ENV 390: Independent Research (6 credits)
The course is a continuation of previous, which will culminate with a research report on original data collected in a field exercise. The field exercise may be coordinated with ongoing research in Armenia, and the course may be supplemented by seminars with visiting faculty and scientists.
ENV 399: Special Topics: Fate and Transport Modeling (Summer 2016) (1 credit)
Course gives an introduction to the transport of inorganic and organic contaminants through the environment. This course will provide an introduction to environmental engineering; environmental and ecological systems; physical, chemical, and biological processes; water and wastewater treatment; air pollution; solid and hazardous wastes; and environmental regulations and impact assessment. Specific topics to be covered include: Mass Transport and Reaction; Water Supply; Water Quality: Pollutant Sources and Effects; Brief overview of Water/Wastewater Treatment; Surface Water Quality; Groundwater Quality; Solid and Hazardous Waste; Risk Assessment; Radiation and Radioactive Waste; Air pollution: Sources and Effects; Indoor Air Quality, Atmospheric Dispersion; and Global Environmental Issues. Particular emphasis will be placed on the human and environmental risk posed by the transport of inorganic and organic contaminants through the environment.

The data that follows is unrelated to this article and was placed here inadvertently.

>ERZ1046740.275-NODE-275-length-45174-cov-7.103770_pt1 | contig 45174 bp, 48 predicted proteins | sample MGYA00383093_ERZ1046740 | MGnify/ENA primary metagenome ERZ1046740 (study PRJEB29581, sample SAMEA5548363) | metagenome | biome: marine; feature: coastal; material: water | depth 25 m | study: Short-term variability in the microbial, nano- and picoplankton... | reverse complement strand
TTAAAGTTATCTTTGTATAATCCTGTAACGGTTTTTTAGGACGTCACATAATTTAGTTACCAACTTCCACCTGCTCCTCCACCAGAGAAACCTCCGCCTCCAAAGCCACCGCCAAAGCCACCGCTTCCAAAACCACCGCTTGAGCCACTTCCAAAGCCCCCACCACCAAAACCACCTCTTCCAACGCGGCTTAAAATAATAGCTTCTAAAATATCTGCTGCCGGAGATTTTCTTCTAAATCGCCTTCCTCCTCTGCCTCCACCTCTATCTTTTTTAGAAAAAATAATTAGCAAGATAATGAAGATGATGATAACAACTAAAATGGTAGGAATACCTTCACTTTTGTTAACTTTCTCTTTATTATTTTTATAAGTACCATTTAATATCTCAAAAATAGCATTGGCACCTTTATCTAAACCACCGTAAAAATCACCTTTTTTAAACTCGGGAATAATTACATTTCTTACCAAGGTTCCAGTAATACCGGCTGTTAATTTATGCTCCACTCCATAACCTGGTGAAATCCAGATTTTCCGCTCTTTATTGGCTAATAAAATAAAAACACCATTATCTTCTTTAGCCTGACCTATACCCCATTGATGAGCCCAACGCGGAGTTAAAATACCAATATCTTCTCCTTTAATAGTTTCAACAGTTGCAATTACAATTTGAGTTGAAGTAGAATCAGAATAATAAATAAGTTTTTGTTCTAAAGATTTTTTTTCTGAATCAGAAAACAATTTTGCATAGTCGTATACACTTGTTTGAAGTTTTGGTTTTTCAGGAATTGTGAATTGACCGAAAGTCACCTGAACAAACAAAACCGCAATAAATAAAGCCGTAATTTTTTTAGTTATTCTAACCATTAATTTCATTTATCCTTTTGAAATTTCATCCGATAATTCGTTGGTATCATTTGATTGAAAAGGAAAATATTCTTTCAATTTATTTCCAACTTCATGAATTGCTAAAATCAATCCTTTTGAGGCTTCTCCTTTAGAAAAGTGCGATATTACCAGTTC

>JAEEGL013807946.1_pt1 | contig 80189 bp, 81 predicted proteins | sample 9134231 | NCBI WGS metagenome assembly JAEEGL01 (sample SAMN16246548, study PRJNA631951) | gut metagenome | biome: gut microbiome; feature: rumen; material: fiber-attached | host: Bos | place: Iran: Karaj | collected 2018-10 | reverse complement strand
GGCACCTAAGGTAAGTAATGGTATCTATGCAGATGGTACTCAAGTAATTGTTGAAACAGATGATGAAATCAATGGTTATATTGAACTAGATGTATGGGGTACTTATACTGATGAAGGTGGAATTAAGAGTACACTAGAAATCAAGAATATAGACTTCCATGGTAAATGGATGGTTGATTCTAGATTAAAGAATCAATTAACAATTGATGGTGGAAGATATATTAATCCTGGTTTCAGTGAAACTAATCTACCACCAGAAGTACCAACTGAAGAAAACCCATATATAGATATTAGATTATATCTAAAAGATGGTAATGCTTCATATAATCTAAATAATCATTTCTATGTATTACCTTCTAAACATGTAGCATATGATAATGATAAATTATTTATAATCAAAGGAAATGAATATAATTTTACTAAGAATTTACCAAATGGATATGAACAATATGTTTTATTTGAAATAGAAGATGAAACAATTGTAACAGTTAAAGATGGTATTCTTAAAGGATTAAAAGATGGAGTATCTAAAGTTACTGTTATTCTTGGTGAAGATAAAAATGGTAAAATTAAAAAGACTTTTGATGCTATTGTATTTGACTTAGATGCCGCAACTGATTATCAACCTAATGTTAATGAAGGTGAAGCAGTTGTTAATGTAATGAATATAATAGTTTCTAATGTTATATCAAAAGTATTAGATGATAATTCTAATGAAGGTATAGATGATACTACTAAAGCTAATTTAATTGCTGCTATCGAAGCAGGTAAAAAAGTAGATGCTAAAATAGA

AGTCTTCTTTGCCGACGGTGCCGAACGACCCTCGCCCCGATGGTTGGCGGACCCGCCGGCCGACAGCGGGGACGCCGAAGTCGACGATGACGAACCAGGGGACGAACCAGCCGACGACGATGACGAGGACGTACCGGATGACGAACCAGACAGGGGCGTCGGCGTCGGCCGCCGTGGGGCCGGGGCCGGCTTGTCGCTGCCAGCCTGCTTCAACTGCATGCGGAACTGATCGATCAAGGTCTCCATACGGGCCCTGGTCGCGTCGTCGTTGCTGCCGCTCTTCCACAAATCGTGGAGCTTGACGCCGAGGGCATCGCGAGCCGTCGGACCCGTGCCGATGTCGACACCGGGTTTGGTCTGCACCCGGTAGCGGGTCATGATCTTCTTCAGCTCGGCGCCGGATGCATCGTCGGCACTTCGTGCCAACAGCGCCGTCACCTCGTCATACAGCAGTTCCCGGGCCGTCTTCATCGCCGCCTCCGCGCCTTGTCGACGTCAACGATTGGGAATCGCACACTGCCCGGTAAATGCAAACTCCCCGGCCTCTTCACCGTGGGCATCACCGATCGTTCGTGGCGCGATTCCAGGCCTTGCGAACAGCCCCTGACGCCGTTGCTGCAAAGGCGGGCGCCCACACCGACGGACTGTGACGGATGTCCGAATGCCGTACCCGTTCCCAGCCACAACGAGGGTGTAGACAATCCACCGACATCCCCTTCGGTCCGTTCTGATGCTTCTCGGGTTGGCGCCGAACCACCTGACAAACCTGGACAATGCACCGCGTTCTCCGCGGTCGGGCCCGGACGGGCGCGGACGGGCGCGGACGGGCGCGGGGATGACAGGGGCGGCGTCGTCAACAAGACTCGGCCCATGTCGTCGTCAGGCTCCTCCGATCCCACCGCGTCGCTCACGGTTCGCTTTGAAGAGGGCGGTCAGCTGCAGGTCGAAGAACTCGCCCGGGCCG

TEFL 330: Endangered Languages and Biodiversity (1 credit)
“About 70 percent of all languages currently spoken on Earth occur in approximately one-fourth of the planet’s land area (excluding Antarctica) that is designated as a Biodiversity Hotspot or High Biodiversity Wilderness Area. As is the case with species occurring in the biodiversity regions, many of the languages spoken in the Hotspots and High Biodiversity Wilderness Areas are unique to individual regions, thereby marking the sole opportunities to maintain them. Moreover, many of the languages occurring in these regions are spoken by small numbers of people indicating that much of the linguistic diversity (and, by implication, cultural diversity) currently present in biodiversity regions is in danger of disappearing in the foreseeable future due to the high vulnerability of small groups to changes in their cultural systems and environments amid rapid globalization.” From: http://users.ox.ac.uk/~romaine/lingbiodiversity.html. Through readings, class materials and lectures, this course introduces students to Earth’s Biodiversity Hotspots and the linguistic and cultural groups that live in these hotspots. The course is co-taught by ACE and TEFL and sensitizes students to current linguistic and biodiversity issues.